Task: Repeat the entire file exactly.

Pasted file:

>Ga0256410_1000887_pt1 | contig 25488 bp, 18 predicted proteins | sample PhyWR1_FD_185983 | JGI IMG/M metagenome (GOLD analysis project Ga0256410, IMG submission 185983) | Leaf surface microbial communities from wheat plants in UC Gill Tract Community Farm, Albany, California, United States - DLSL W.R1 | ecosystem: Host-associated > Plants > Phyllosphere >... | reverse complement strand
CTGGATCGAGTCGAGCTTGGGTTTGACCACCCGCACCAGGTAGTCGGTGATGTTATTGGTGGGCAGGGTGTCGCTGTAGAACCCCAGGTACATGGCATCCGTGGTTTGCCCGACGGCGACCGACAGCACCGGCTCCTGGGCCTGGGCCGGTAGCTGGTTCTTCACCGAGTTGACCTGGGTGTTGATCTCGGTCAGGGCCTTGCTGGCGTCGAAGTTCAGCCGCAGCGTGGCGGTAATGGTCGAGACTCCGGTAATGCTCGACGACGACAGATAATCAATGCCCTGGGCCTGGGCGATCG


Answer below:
>Ga0256410_1000887_pt1 | contig 25488 bp, 18 predicted proteins | sample PhyWR1_FD_185983 | JGI IMG/M metagenome (GOLD analysis project Ga0256410, IMG submission 185983) | Leaf surface microbial communities from wheat plants in UC Gill Tract Community Farm, Albany, California, United States - DLSL W.R1 | ecosystem: Host-associated > Plants > Phyllosphere >... | reverse complement strand
CTGGATCGAGTCGAGCTTGGGTTTGACCACCCGCACCAGGTAGTCGGTGATGTTATTGGTGGGCAGGGTGTCGCTGTAGAACCCCAGGTACATGGCATCCGTGGTTTGCCCGACGGCGACCGACAGCACCGGCTCCTGGGCCTGGGCCGGTAGCTGGTTCTTCACCGAGTTGACCTGGGTGTTGATCTCGGTCAGGGCCTTGCTGGCGTCGAAGTTCAGCCGCAGCGTGGCGGTAATGGTCGAGACTCCGGTAATGCTCGACGACGACAGATAATCAATGCCCTGGGCCTGGGCGATCG